September 22, 2014
This week was service overload, and I absolutely loved it. It was the saving grace that I really needed after a lot of stress and what feels like little progress in our area. We spent 3 days working with Operation Gratitude in preparation for a packing day – when we put together kits and boxes for the troops overseas and their families. It was a blast, and we had a lot of cool experiences.
I’ve loved working with Operation Gratitude, especially because of the people we work with. I had just been enjoying working hard for a good cause, and hadn’t thought much about it until we went in on Saturday, and Ruthie (one of the supervisors we work with on a regular basis) just opened up while we were making paracord bracelets. She was telling us that she really had disliked the LDS church because of the political affiliation of our members, and how she had been wary when the elders showed up to volunteer one day a few months ago. Over the course of several weeks, she told us, her heart had been softened (her words, not mine) by how hard we worked and by how honest and joyful we were as we stacked, sorted, and lifted. It was just a really cool experience that testified of the power of our actions verses the power of our words.
After packing a few boxes and helping out on the floor for a few hours, we went to say goodbye to Kelly, another one of our supervisors. She’s a crack-up, all bark and no bite, and she scares the living daylight out of people. I love her. We were talking to her when this random guy walks up and says, “you guys with the black tags are the hardest workers I’ve ever seen.” Best compliment I’ve received on my mission. Kelly chimed right in and told him that no matter what she asked us to do, no matter how hot it was, we always did it with a smile, and that “her Mormons” were the ones she relied on to get things done. Talk about a compliment (especially coming from Kelly, who’s about as cuddly and sweet as an angry grizzly). It’s funny, I’ve never felt so loved as when we’re working alongside this motley group of swearing, smoking, tattooed, rough around the edges people all focused on one thing – bringing a little bit of love to the troops and their families. And it’s just cool to wear jeans and a tee shirt and serve out all that missionary frustration we have and see the fruits of our labor literally be stacked right before us.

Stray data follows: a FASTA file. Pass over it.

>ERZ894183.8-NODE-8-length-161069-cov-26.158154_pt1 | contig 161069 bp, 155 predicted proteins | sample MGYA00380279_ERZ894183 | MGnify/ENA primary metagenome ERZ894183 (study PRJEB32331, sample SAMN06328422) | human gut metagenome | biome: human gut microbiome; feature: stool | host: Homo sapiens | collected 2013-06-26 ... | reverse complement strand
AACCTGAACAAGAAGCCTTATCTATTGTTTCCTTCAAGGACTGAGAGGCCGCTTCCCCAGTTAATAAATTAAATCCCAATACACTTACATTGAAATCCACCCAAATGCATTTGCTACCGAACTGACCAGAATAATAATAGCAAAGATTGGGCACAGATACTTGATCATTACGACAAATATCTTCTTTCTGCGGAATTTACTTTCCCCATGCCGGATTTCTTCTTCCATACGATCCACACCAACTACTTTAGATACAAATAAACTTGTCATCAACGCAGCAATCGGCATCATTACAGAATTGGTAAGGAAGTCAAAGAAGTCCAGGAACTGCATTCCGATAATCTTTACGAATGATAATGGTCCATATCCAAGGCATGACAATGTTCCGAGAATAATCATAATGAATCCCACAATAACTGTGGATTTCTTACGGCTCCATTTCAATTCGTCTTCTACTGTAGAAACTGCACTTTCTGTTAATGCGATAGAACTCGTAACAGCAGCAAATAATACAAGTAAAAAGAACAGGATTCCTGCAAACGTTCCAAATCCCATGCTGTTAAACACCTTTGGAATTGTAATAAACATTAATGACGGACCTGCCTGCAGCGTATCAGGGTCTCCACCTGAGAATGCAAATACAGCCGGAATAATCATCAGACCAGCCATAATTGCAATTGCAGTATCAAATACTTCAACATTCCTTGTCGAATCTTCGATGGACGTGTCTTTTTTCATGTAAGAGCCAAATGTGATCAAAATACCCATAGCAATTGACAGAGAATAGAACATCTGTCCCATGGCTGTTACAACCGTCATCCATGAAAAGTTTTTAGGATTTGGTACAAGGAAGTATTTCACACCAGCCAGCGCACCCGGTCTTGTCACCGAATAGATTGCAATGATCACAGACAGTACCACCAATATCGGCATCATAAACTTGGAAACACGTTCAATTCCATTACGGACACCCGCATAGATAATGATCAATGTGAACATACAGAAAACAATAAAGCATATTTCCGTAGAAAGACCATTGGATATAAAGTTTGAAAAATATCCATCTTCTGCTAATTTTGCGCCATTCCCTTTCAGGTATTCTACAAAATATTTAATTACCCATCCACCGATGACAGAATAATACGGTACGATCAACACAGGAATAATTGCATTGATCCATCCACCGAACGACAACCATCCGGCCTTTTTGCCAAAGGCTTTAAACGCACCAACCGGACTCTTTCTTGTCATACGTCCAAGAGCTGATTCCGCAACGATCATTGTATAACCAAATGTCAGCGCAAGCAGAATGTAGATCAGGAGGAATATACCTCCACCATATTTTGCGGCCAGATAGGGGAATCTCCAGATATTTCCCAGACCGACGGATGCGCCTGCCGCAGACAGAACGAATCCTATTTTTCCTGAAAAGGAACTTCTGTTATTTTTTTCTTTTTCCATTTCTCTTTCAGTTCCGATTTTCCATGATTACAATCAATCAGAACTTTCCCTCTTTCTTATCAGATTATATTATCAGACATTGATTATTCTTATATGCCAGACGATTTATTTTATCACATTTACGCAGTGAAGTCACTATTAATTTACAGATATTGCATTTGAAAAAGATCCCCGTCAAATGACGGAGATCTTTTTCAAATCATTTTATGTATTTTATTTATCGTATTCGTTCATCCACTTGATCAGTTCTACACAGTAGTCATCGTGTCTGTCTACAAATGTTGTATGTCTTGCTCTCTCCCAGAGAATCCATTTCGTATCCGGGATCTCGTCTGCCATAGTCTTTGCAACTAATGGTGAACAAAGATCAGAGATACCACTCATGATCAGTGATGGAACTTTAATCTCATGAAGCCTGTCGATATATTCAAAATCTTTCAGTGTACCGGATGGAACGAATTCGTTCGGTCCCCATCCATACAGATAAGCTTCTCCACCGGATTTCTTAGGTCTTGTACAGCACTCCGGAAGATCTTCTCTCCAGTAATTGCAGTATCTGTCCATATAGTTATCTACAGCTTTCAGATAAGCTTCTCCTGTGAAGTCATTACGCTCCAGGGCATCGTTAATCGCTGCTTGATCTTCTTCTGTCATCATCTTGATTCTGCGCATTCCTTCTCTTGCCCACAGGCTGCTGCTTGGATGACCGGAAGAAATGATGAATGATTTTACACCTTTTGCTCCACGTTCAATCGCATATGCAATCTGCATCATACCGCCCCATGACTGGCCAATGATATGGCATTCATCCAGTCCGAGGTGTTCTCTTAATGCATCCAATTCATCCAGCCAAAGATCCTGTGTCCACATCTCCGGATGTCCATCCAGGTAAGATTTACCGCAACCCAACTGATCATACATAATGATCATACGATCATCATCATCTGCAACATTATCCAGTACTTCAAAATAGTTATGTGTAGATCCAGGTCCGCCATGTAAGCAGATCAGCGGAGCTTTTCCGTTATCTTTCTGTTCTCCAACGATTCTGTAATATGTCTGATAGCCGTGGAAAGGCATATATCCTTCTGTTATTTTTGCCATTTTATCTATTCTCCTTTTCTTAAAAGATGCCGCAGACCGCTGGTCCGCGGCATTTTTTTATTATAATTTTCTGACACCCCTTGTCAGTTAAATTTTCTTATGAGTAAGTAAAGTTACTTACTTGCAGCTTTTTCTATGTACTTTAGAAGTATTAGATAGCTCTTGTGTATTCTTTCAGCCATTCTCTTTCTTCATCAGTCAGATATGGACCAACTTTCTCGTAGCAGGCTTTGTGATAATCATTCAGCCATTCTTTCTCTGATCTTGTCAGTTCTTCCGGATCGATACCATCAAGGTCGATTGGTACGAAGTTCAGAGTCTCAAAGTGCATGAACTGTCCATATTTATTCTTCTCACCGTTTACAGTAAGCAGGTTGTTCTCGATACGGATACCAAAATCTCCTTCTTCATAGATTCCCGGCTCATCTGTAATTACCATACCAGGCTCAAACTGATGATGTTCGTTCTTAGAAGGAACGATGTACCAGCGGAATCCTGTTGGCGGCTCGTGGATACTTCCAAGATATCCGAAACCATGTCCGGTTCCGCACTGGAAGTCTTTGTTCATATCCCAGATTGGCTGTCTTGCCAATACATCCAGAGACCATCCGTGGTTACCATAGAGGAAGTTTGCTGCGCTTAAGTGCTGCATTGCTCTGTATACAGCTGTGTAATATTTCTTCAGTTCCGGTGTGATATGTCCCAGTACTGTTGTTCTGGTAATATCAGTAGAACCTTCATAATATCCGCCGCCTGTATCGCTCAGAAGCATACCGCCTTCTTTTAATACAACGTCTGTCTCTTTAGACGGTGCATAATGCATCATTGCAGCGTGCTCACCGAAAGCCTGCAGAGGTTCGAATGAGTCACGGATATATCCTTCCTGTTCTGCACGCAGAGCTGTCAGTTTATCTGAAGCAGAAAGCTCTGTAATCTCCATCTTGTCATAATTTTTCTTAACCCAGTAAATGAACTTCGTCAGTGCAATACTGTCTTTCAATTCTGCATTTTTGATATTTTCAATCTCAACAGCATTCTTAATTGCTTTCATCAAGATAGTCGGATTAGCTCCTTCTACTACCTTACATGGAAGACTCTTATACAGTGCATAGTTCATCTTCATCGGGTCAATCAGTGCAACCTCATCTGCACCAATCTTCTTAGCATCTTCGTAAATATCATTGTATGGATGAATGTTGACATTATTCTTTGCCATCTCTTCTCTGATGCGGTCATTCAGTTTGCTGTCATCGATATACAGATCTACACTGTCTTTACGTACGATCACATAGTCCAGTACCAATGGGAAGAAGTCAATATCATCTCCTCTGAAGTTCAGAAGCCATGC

Doing service is one of my favorite aspects of missionary work – it brings me so much joy to be able to help people out, and just show them that they’re loved. We work with a lot of people who speak English as a second language, or have a very set opinion about missionaries, and it’s such a blessing to just not have to worry about what we say, just what we do. It’s love in action when you put yourself aside and just serve another person. I think that the oft-quoted adage by St. Francis of Assisi has been the most integral to last year of being in California: “Preach the Gospel at all times. If necessary, use words.”
It’s SO true! I’ve seen more miracles and tender mercies in this work by serving someone, whether it be by pulling weeds, simply listening, doing dishes, or helping out with a project than by knocking doors or relying on street contacting. It’s right up my alley. Put me in a skirt and make me knock doors, I’ll do it. Give me a task to do that involves wearing jeans and simply talking with people about whatever floats their boat, and I’m one happy missionary. :)
We also had the opportunity to clean up around Lake Balboa (okay, to an easterner, it’s a glorified duck pond, not a lake) with all the other missionaries in the Valley. I don’t know that the chamber of commerce and REI intended it to be a giant missionary reunion, but that’s what it turned out to be. I got to see not only my English/ASL missionary friends, but also a few friends that are in Spanish work, including Hermana Rodriguez (I swear, she’s the only sister in the mission who can look like a model while picking up trash). Such a cool morning! And, you can always bribe a missionary to do anything if it involves a free tee shirt and a sack lunch (hint).
This week was also full of birthdays – both Elder Lee and I were spoiled by our ward. The lot of us Mission Hills elders and sisters had dinner with Hattie (including birthday cake and chaos) twice this week. Sister Johnson and I had bought Elder Lee a few little gifts for his birthday, including a little stuffed minion that was promptly named “Elder Papoi” and goes everywhere with Elder Lee and Elder Villejo. Totally worth the $8 we spent on it at Target. I love Elder Lee and Elder Villejo – they really helped me get through a tough transfer, and are just all around awesome elders. I’m bummed to see Elder Lee be transfered on Tuesday, but am excited to see him train a new missionary. Transfers are tough – there’s a lot of good and bad: you miss the friends you’ve made, and are excited to work with different missionaries. Two edged sword of missionary work.
This week is going to be nuts with transfers, a mini mission conference, service, and the ‘normal work.’ I’m looking forward to it. Til next week!
Picture 1 – My Filipino Brothers :)
Picture 2 – Hattie, Ava, and our elders at Elder Lee’s birthday.